Mexican Peso plummets amid Fed’s hawkish tilt speculation

  • Mexican Peso depreciates as local markets close for Benito Juarez’s birthday, USD/MXN aiming above 16.80.
  • Banxico is widely anticipated to reduce interest rates slightly amidst a focus on upcoming US economic data and the FOMC outcome.
  • Attention turns to key economic reports and central bank decisions in Mexico and the US this week.

The Mexican Peso (MXN) depreciates sharply against the US Dollar (USD) on Monday as Mexico’s markets remain closed in the observance of Benito Juarez’s birth, a former President of Mexico. A busy economic week with both US Federal Reserve (Fed) and Bank of Mexico (Banxico) monetary policy decisions will be the main driver of price action. The USD/MXN trades at 16.82, up 0.72% near new three-day high.

Mexico’s economic docket will remain empty during the first day of the week but gather attention on Tuesday. The docket will feature Aggregate Demand and Private Spending. On Thursday, the schedule will feature the release of Retail Sales data for January, which are expected to recover, followed by Banxico’s decision. Most investors expect Mexico’s central bank to cut borrowing costs from 11.25% to 11% on March 21.

On the other side of the border, US housing data could influence the Greenback’s price ahead of the Federal Open Market Committee (FOMC) decision. Market participants will be looking for any adjustments to the statement, the Summary of Economic Projections (SEP), and Fed Chairman Jerome Powell’s press conference.

Daily digest market movers: Mexican Peso on defensive amid dovish Banxico

  • The USD/MXN is being driven by the reduction of interest rate spreads between Mexico and the United States. This could bolster and set the USD/MXN direction toward the 17.00 figure.
  • On March 21, Banxico is expected to decrease interest rates, even though it could feature a 3-2 vote split. Recent speeches and media appearances show that Banxico’s Governing Council is divided, with Governor Victoria Rodriguez Ceja, Omar Mejia Castelazo and Galia Borja Gomez leaning dovish. On the hawkish front lie Jonathan Heath and Irene Espinosa Cantellano.
  • An economic slowdown in Mexico is the main event that could spark Banxico’s first rate cut as the central bank has adjusted its economic projections to the downside. Mexico’s central bank expects the economy to grow 2.8% YoY in 2024, down from 3% and maintaining at 1.5% for 2025.
  • Banxico’s private poll in February showed that analysts project inflation to slow down, which could spark the central bank’s first rate cut. They see interest rates at 9.5% and the exchange rate at 18.31 towards the year-end.
  • The latest inflation figures in the United States prompted investors to price in a less dovish stance. Money market futures had adjusted their rate cut expectations more in line with the Fed as they foresee the Federal Funds Rate (FFR) at 4.71% toward year end. The next Fed meeting is scheduled for March 19-20 next week.
  • The CME FedWatch Tool shows traders decreasing their bets on a 25-basis-point rate cut in June, down from 72% at the beginning of last week to 58% as of writing.

Technical analysis: Mexican Peso begins to weaken as USD/MXN aims toward 16.80

The USD/MXN is at the brisk of shifting neutral bias as buyers had stepped in at around the lows of the year and lifted the exchange rate near the 16.80 area. A breach of the latter could push the pair toward the 17.00 figure. Once surpassed, the next stop would be the 50-day Simple Moving Average (SMA) at 17.02, followed by the 100-day SMA at 17.16 and the 200-day SMA at 17.21.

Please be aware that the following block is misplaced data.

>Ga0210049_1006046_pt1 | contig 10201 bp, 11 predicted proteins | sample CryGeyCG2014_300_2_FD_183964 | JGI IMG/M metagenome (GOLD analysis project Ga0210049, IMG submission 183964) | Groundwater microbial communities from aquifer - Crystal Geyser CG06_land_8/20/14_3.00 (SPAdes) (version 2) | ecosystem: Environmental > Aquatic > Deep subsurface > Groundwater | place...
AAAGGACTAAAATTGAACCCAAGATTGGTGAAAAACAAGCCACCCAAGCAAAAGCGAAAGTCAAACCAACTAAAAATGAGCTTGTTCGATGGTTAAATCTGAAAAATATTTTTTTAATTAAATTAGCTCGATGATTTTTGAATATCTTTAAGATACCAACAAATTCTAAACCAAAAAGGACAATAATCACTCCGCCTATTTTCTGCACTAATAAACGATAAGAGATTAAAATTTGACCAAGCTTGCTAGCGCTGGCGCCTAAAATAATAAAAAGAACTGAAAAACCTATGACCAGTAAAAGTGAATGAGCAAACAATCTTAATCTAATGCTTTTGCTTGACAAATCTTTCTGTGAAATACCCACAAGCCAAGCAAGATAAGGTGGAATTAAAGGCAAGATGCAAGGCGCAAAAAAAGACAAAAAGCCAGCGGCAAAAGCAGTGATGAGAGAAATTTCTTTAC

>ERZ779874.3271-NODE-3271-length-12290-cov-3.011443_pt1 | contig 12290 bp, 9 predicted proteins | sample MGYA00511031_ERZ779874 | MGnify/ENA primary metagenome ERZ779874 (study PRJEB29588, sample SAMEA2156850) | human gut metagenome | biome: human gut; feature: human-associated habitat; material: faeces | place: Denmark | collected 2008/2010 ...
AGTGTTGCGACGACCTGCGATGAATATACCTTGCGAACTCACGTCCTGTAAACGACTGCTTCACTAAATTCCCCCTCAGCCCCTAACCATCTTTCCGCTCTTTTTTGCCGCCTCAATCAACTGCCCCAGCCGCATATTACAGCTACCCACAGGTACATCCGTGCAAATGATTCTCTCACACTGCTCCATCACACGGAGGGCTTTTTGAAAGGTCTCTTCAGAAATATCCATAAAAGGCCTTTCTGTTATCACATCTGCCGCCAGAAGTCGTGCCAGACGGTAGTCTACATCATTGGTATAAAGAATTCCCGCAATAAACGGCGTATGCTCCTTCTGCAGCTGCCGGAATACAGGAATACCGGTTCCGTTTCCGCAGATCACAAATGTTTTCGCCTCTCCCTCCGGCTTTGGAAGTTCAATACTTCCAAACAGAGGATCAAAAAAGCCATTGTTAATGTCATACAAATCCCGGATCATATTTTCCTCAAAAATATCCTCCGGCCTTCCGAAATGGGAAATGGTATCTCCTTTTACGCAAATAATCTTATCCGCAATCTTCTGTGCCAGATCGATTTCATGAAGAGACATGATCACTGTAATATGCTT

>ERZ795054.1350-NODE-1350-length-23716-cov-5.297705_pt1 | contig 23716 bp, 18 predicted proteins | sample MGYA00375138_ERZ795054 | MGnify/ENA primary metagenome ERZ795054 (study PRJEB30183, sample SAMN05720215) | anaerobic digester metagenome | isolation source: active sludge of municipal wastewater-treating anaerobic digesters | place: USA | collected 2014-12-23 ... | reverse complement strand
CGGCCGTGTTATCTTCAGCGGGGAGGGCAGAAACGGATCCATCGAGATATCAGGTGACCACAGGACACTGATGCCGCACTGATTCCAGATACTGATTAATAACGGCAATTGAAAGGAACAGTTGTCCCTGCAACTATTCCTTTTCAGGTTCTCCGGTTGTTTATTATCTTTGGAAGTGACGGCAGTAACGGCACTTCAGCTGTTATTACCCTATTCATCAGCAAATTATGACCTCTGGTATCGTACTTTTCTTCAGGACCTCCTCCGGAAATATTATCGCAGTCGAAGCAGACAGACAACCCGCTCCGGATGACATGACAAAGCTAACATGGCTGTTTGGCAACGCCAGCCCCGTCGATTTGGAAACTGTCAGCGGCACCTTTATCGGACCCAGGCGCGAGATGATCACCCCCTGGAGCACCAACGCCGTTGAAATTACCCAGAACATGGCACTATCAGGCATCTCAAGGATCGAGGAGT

On the flip side, if the pair stays below 16.80, that could pave the way for a test of last year’s low of 16.62, followed by October 2015’s low of 16.32 and the 16.00 psychological level.

USD/MXN Price Action – Daily Chart

Fed FAQs

Monetary policy in the US is shaped by the Federal Reserve (Fed). The Fed has two mandates: to achieve price stability and foster full employment. Its primary tool to achieve these goals is by adjusting interest rates. When prices are rising too quickly and inflation is above the Fed’s 2% target, it raises interest rates, increasing borrowing costs throughout the economy. This results in a stronger US Dollar (USD) as it makes the US a more attractive place for international investors to park their money. When inflation falls below 2% or the Unemployment Rate is too high, the Fed may lower interest rates to encourage borrowing, which weighs on the Greenback.

The Federal Reserve (Fed) holds eight policy meetings a year, where the Federal Open Market Committee (FOMC) assesses economic conditions and makes monetary policy decisions. The FOMC is attended by twelve Fed officials – the seven members of the Board of Governors, the president of the Federal Reserve Bank of New York, and four of the remaining eleven regional Reserve Bank presidents, who serve one-year terms on a rotating basis.

In extreme situations, the Federal Reserve may resort to a policy named Quantitative Easing (QE). QE is the process by which the Fed substantially increases the flow of credit in a stuck financial system. It is a non-standard policy measure used during crises or when inflation is extremely low. It was the Fed’s weapon of choice during the Great Financial Crisis in 2008. It involves the Fed printing more Dollars and using them to buy high grade bonds from financial institutions. QE usually weakens the US Dollar.

Quantitative tightening (QT) is the reverse process of QE, whereby the Federal Reserve stops buying bonds from financial institutions and does not reinvest the principal from the bonds it holds maturing, to purchase new bonds. It is usually positive for the value of the US Dollar.


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